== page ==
Partner Lottie Tyler

Queer Places:
Ferncliff Cemetery, 280 Secor Rd, Hartsdale, NY 10530, Stati Uniti

Alberta Hunter (April 1, 1895 – October 17, 1984)[1][2][3] was an American jazz singer and songwriter who had a successful career from the early 1920s to the late 1950s, and then stopped performing.[4] After twenty years of working as a nurse, in 1977 Hunter successfully resumed her popular singing career until her death.[5]

In 1919, Hunter married Willard Saxby Townsend, a former soldier[21] who later became a labor leader for baggage handlers via the International Brotherhood of Red Caps, was short-lived.[5][22][23] They separated within months, as Hunter did not want to quit her career. They were divorced in 1923.[24]

Hunter was a lesbian but kept her sexuality relatively private.[24] In August 1927, she sailed for France, accompanied by Lottie Tyler, the niece of the well-known comedian Bert Williams. Hunter and Tyler had met in Chicago a few years earlier. Their relationship lasted until Tyler's death, many years later.[25]

Hunter is buried[26] in the Ferncliff Cemetery and Mausoleum in Hartsdale, Westchester County, New York (Elmwood section, plot 1411), the location of many celebrity graves.[27][28]

Hunter's life was documented in Alberta Hunter: My Castle's Rockin' (1988 TV movie), a documentary written by Chris Albertson and narrated by the pianist Billy Taylor, and in Cookin' at the Cookery, a biographical musical by Marion J. Caffey, which has toured the United States in recent years with Ernestine Jackson as Hunter.

Hunter was inducted to the Blues Hall of Fame in 2011 and the Memphis Music Hall of Fame in 2015.[29] Hunter's comeback album, Amtrak Blues, was honored by the Blues Hall of Fame in 2009.[30]


  1. "Alberta Hunter – United States Social Security Death Index". FamilySearch. Retrieved 30 May 2015.
  2. Lewis, Uncle Dave (17 October 1984). "Alberta Hunter: Biography". AllMusic.com. Retrieved June 13, 2014.
  3. Wilson, John S. (October 19, 1984). "Alberta Hunter, 89, Cabaret Star, Dies". New York Times. Retrieved July 7, 2015.
  4. "Alberta Hunter". Notable Nurses. Retrieved July 7, 2015.
  5. Balliett, Whitney (October 31, 1977). "Let It Be Classy". The New Yorker. Retrieved July 7, 2015.
  6. "United States Census, 1910". FamilySearch.com. Retrieved 30 May 2015.
  7. Goldman, Stuart A; Albertson, Chris; Taylor, Billy; Hunter, Alberta; Churchill, Jack; Cohen, Robert M.; Alfier, Mary (2001). Alberta Hunter: My Castle's Rockin' (deluxe ed.). New York: View Video. ISBN 978-0-803-02331-4. OCLC 49503904. Retrieved July 11, 2015.
  8. Gates, Henry; et al. (2009). Harlem Renaissance Lives. Oxford University Press. ISBN 978-0-19-538795-7.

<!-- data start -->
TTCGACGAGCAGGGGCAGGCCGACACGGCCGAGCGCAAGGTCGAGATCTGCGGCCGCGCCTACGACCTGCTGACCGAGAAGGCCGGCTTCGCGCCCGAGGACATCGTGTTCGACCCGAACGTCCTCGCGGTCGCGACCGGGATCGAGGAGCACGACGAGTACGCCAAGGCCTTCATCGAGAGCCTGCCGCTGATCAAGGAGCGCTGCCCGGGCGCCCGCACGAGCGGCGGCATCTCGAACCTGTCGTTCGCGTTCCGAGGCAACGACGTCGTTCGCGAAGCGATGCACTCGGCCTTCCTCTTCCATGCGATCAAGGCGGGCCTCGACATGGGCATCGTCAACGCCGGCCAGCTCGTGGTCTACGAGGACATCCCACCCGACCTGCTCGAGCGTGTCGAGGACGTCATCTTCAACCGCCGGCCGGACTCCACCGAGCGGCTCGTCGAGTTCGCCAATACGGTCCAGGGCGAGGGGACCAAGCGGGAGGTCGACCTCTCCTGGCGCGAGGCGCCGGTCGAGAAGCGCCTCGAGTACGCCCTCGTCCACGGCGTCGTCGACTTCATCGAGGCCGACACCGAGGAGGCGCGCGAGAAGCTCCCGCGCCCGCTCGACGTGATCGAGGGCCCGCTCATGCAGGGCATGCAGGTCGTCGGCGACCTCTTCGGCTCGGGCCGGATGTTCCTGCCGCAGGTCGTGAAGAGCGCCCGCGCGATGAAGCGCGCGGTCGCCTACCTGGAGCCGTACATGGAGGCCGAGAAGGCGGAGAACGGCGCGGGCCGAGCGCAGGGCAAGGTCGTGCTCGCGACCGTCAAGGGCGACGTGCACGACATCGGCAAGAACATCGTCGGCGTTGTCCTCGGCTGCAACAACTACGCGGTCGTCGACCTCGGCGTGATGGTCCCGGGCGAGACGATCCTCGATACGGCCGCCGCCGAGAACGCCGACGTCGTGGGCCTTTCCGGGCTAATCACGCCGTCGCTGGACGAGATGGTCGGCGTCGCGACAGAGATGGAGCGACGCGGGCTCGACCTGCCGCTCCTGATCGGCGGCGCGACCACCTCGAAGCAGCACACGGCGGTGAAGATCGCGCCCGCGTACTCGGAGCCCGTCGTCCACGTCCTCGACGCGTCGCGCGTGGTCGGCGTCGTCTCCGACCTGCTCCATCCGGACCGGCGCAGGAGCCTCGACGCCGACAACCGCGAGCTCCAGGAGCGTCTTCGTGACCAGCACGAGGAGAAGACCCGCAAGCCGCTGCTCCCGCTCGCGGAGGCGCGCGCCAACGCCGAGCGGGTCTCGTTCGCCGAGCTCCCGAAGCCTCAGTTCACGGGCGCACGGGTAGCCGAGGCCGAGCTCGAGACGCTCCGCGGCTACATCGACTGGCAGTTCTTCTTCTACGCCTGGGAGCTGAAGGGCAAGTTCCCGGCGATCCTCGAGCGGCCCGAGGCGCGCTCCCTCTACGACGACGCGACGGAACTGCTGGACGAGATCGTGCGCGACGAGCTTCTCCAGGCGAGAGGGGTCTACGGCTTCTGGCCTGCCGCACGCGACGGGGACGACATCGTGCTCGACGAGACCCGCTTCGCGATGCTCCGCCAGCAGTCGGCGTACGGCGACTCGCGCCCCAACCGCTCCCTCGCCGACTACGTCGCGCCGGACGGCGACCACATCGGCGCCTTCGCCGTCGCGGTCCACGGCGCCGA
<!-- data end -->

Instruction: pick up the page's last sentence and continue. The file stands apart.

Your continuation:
9. "Alberta Hunter". Encyclopædia Britannica. Britannica.com. October 21, 2014. Retrieved July 7, 2015.
  10. "Alberta Hunter (1895–1984)". The Red Hot Jazz Archive: A History of Jazz Before 1930. Redhotjazz.com. Retrieved July 7, 2015.
  11. Gates, Henry; et al. (2009). Harlem Renaissance Lives. New York: Oxford University Press. p. 277. ISBN 978-0-19-538795-7.
  12. Larkin, Colin (2004). The Virgin Encyclopedia of Jazz (rev. updated ed.). London: Virgin in association with Muze UK. p. 431. ISBN 978-1-852-27183-1. OCLC 859068143.
  13. Barlow, William (1989). Looking Up at Down: The Emergence of Blues Culture. Philadelphia: Temple University Press. pp. 134–135. ISBN 978-0-877-22583-6. OCLC 17981033.
  14. "After 20 Years of Silence, Alberta Hunter Sings 'Remember My Name'—and Memphis Gives Her the Key to the City". People (Vol. 10, No. 20). November 13, 1978. Retrieved July 7, 2015.
  15. Russell, Tony (1997). The Blues: From Robert Johnson to Robert Cray. Dubai: Carlton Books. p. 12. ISBN 1-85868-255-X.
  16. Gates, Henry; et al. (2009). Harlem Renaissance Lives. New York: Oxford University Press. p. 278. ISBN 978-0-19-538795-7.
  17. Russell, Tony (1996). The Blues: From Robert Johnson to Robert Cray. Dubai: Carlton Books. pp. 120–21. ISBN 978-1-858-68255-6. OCLC 222232351.
  18. Treaster, Joseph B. (September 1978). "Belting Out the Blues at 83". Quest/78. pp. 23–28.
  19. Smith, Jessie Carney (1992). Notable Black American Women. Detroit, Michigan: Gale Research. p. 528. ISBN 0-8103-4749-0.
  20. "Remembering Charles Bourgeois: An Arbiter of Good Taste in Music, Cuisine, Fashion and People: Long-time Festival Public Relations Director". Harlem One Stop News. February 18, 2014. Retrieved July 7, 2015.
  21. "Willard Saxby Townsend". United States World War I Draft Registration Cards. Familysearch.org. Retrieved July 8, 2015.
  22. "History". Despres, Schwartz and Geoghegan. Retrieved July 7, 2015.
  23. "Williard Townsend". National Railroad Hall of Fame. Retrieved July 7, 2015.
  24. Melancon, Trimiko; Braxton, Joanne M (2015). Black Female Sexualities. New Brunswick, New Jersey, and London: Rutgers University Press. ISBN 978-0-813-57174-4. OCLC 878111531. Retrieved July 7, 2015.
  25. Marks, Carole; Edkins, Diana (1999). The Power of Pride: Stylemakers and Rulebreakers of the Harlem Renaissance. New York: Crown. ISBN 978-0-609-60096-2. OCLC 39875089.
  26. "Alberta Hunter (1895-1984) - Find A Grave..." www.findagrave.com. Retrieved 2017-11-16.
  27. Wilson, Scott. Resting Places: The Burial Sites of More Than 14,000 Famous Persons, 3d ed. McFarland & Company. Kindle edition (locations 22700–22701).
  28. "Celebrities & Notables Interred at Ferncliff". FerncliffCemetery.com. Retrieved July 7, 2015.
  29. "2011 Blues Hall of Fame Inductees: Performers: Alberta Hunter". Blues Hall of Fame. 2011. Retrieved July 7, 2015.
  30. "2009 Blues Hall of Fame Inductees: Classic of Blues Recording: Album: Amtrak Blues (Columbia, 1978), Alberta Hunter". Blues Hall of Fame. 2009. Archived from the original on September 23, 2015. Retrieved July 7, 2015.
  31. "Alberta Hunter: My Castle's Rockin'". View Video. Retrieved June 13, 2014.